Complacent with road-movie tropes, director Ralf Huettner and screenwriter Florian David Fitz's Vincent Wants to Sea is likeable insofar as it's familiar. Tried and true, having people drive away from their problems or through a journey of self-discovery is an effective use of the cinematic medium. It gives characters time to reveal themselves while keeping things moving along. Vincent Wants to Sea wants nothing else, and on that level succeeds. Its optimistic straightforwardness takes us cleanly through all of its characters' messy and detoured lives, staying comfortably behind the glass, only cracking the window for the occasional inhale of the Alps' fresh mountain air.
Dumped by his widower father at a rehabilitation center for Germany's young and mentally disabled, 27-year-old Vincent (Fitz), who suffers from Tourette's syndrome, realizes that there's no better time than the present to actualize the screenplay's obvious but undisclosed Ferris Bueller's Day Off fantasies. With frustrated cheeriness, he grabs his girl, token anorexic Marie (Karoline Herfurth), and his misanthropic, Cameron Frye-like roommate, token obsessive-compulsive Alex (Johannes Allmeyer), and they set out in their therapist's car—and then later, as befitting the fantasy, Vincent's father's car—to escape authority and find themselves on their way to the Italian coast, where Vincent plans to obligatorily dump the ashes of his deceased mother.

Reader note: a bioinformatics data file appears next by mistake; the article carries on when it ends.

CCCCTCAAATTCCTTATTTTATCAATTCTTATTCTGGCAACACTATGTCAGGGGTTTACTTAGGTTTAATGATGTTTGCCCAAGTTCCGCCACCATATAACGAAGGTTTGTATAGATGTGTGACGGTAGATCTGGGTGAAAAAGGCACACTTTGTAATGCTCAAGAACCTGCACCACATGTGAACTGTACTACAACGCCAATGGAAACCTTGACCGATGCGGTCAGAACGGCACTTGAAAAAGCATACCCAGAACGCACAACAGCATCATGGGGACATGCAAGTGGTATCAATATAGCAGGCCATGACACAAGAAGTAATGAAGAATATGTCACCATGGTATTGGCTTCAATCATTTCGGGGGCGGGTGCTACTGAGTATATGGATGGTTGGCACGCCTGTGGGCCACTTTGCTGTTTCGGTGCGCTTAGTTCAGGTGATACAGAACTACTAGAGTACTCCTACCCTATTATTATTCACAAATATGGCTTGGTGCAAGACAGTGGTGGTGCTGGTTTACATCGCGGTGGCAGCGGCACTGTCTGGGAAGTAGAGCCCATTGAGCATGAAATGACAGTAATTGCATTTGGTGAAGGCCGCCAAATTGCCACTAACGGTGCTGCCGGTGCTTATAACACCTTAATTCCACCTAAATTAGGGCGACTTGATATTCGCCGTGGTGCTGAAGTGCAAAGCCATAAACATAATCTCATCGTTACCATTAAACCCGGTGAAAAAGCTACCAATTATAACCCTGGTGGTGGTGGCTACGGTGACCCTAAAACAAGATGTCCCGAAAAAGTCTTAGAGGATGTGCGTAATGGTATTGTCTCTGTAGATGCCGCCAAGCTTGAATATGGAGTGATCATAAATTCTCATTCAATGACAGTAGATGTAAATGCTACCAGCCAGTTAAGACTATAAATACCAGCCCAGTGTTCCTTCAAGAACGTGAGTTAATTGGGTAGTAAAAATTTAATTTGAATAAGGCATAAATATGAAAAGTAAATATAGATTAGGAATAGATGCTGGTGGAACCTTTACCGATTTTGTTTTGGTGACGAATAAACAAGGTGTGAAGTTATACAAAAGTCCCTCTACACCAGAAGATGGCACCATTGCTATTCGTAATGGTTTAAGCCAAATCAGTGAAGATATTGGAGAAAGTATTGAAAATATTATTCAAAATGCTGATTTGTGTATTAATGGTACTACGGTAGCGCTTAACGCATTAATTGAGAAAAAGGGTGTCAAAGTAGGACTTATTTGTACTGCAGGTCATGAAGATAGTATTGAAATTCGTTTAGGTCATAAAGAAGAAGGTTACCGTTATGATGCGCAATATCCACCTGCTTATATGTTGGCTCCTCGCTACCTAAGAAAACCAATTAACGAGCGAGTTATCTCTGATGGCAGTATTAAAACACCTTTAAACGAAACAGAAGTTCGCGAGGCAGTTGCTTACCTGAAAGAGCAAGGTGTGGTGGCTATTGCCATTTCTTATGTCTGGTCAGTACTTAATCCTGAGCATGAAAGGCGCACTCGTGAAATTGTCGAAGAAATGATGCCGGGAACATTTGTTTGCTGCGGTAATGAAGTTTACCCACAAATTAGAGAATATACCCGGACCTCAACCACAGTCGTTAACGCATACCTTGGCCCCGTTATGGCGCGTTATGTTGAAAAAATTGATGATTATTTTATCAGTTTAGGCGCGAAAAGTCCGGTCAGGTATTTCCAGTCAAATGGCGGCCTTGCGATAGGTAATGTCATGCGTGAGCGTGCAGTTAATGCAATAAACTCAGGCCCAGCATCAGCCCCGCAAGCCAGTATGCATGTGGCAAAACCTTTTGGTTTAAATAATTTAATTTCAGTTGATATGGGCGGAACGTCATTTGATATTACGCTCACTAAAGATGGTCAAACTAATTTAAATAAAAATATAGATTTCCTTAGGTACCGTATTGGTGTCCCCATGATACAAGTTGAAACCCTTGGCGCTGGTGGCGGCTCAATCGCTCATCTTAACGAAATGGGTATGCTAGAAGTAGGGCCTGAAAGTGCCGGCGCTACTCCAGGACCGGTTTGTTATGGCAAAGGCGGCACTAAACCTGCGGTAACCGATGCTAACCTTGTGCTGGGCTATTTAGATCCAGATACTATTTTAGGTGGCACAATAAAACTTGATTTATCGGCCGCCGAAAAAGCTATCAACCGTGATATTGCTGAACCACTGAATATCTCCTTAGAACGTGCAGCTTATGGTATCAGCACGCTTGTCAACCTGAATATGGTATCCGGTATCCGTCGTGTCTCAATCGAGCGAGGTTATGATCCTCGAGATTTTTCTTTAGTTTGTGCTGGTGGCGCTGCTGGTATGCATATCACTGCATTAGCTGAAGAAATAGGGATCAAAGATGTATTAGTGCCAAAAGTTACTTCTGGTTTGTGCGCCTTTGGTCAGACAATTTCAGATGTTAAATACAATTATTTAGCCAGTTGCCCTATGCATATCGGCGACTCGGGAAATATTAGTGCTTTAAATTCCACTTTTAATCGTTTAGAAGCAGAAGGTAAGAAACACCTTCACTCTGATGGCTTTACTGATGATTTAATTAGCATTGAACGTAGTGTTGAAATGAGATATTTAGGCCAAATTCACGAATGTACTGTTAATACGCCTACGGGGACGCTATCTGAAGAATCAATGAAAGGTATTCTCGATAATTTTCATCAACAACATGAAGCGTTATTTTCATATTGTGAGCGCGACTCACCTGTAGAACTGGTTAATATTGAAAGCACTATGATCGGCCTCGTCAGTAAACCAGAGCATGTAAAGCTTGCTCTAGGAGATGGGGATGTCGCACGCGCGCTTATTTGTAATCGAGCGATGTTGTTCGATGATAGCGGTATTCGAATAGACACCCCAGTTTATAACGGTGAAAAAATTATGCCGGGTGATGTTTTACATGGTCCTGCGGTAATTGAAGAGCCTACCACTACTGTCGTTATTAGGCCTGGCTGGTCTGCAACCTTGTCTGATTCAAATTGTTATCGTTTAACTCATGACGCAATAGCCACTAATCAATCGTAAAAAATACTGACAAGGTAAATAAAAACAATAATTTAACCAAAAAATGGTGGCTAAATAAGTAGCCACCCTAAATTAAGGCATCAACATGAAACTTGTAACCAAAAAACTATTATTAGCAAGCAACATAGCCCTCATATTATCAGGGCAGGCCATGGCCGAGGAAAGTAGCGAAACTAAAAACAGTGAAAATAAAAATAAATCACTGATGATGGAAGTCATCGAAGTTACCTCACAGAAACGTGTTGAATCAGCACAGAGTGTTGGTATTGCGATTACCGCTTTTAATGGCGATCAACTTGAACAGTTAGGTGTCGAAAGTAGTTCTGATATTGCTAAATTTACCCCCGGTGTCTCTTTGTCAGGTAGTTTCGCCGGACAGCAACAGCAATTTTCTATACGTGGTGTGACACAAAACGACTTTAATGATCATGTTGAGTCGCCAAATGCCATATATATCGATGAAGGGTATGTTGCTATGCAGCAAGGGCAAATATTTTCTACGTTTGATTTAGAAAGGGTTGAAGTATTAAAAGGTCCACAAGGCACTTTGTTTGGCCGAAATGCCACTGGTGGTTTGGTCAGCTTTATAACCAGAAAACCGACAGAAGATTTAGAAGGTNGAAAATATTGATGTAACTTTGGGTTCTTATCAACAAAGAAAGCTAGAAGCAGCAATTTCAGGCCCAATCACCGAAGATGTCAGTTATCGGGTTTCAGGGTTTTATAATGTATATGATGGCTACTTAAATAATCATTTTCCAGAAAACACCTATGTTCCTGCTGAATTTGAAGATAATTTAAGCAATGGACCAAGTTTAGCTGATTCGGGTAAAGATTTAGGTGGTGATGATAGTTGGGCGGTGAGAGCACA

Their trip outta hell has all the usual trappings of such a setup, but the film never breaks down, even if it's a car ride you're not excited to go on again. For as familiar as the movie is, it never feels so worn out that there's no life left in it. It helps that there's a current of comedy—Vincent provides a steady stream of cursed outbursts, and Alex has his own frequent spazz-outs—running throughout (Vincent can swear voluntarily too) that keeps the movie from falling asleep at the wheel, especially when we're being lulled by the soggy pop music of Train, among others. Though the movie clings to its generic grab bag of music, characters, and storyline like a hoarder that can't let go of things they don't need, it manages not to be totally done-in by their dullness thanks to some heartfelt performances and a competent production. That's probably why when Vincent's father and the therapist find the runaways in the Alps, it's not hard to get past the images of those old Ricola commercials that beckon strongly, and instead of hearing them shout the name of those cough drops, you can hear them call out Vincent's.